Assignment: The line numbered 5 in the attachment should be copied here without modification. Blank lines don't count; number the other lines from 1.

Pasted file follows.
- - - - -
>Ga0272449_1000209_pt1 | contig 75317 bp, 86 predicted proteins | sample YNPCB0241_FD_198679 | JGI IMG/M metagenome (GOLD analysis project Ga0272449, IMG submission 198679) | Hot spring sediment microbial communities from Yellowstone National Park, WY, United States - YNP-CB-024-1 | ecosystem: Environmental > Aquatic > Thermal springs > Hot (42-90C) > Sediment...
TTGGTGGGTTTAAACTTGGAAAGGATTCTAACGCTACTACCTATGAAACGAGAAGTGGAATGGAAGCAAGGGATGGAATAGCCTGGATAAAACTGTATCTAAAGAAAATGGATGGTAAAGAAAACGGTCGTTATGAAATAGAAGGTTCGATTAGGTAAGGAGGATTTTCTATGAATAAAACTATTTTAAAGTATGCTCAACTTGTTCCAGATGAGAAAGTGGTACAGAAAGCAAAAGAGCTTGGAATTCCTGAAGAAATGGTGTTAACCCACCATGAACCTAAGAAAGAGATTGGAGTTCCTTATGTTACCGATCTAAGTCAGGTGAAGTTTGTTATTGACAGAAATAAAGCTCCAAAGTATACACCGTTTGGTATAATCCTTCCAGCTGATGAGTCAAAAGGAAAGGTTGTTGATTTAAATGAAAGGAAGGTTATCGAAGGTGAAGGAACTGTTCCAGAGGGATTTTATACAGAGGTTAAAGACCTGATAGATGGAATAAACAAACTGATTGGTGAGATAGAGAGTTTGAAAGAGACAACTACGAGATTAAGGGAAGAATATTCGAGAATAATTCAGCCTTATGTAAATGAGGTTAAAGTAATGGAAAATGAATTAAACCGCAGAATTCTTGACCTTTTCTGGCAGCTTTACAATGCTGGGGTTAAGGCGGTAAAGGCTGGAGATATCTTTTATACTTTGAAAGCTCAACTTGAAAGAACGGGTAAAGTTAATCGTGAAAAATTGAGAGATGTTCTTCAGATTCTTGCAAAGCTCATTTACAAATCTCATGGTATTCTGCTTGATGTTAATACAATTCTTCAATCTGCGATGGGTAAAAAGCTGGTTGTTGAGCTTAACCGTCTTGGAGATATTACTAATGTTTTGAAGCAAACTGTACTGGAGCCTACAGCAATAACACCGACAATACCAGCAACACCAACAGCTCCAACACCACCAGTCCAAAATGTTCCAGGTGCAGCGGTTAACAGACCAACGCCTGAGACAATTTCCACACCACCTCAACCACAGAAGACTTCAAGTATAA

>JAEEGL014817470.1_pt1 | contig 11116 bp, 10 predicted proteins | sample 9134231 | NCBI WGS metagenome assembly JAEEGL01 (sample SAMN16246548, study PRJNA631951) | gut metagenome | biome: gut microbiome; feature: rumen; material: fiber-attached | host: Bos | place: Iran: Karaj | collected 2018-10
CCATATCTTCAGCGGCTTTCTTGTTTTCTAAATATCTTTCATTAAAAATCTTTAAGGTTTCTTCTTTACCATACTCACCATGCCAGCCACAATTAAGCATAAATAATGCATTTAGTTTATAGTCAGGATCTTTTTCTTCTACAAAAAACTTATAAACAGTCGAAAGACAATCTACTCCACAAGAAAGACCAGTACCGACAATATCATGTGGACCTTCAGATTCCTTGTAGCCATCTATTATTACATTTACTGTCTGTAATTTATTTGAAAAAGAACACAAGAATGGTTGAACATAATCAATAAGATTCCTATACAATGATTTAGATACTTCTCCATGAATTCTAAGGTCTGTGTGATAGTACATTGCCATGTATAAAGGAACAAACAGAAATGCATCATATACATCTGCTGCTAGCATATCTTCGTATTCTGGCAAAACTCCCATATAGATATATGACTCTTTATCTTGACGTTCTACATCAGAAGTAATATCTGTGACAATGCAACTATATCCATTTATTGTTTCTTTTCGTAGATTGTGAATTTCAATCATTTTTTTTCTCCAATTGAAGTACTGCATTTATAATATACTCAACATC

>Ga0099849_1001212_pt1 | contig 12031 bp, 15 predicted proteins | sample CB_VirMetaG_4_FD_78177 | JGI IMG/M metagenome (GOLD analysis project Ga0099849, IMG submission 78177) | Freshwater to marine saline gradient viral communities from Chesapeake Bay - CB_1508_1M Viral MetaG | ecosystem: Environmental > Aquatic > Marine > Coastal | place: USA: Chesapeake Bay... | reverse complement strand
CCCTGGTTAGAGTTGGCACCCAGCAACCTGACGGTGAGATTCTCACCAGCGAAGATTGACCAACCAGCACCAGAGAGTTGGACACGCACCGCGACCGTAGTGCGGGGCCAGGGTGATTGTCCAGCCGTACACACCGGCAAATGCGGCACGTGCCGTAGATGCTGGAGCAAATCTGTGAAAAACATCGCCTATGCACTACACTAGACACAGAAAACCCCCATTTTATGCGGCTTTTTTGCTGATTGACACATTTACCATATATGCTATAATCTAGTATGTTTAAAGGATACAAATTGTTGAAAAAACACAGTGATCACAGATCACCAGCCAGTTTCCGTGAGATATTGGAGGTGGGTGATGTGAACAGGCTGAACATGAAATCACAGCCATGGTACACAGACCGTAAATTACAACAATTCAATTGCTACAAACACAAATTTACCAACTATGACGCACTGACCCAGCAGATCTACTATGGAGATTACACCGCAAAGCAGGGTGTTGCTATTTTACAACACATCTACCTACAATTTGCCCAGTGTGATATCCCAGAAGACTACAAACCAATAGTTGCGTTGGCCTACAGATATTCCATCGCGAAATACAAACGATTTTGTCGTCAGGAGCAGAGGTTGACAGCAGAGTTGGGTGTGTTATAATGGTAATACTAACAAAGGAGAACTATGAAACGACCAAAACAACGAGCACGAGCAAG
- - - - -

>Ga0099849_1001212_pt1 | contig 12031 bp, 15 predicted proteins | sample CB_VirMetaG_4_FD_78177 | JGI IMG/M metagenome (GOLD analysis project Ga0099849, IMG submission 78177) | Freshwater to marine saline gradient viral communities from Chesapeake Bay - CB_1508_1M Viral MetaG | ecosystem: Environmental > Aquatic > Marine > Coastal | place: USA: Chesapeake Bay... | reverse complement strand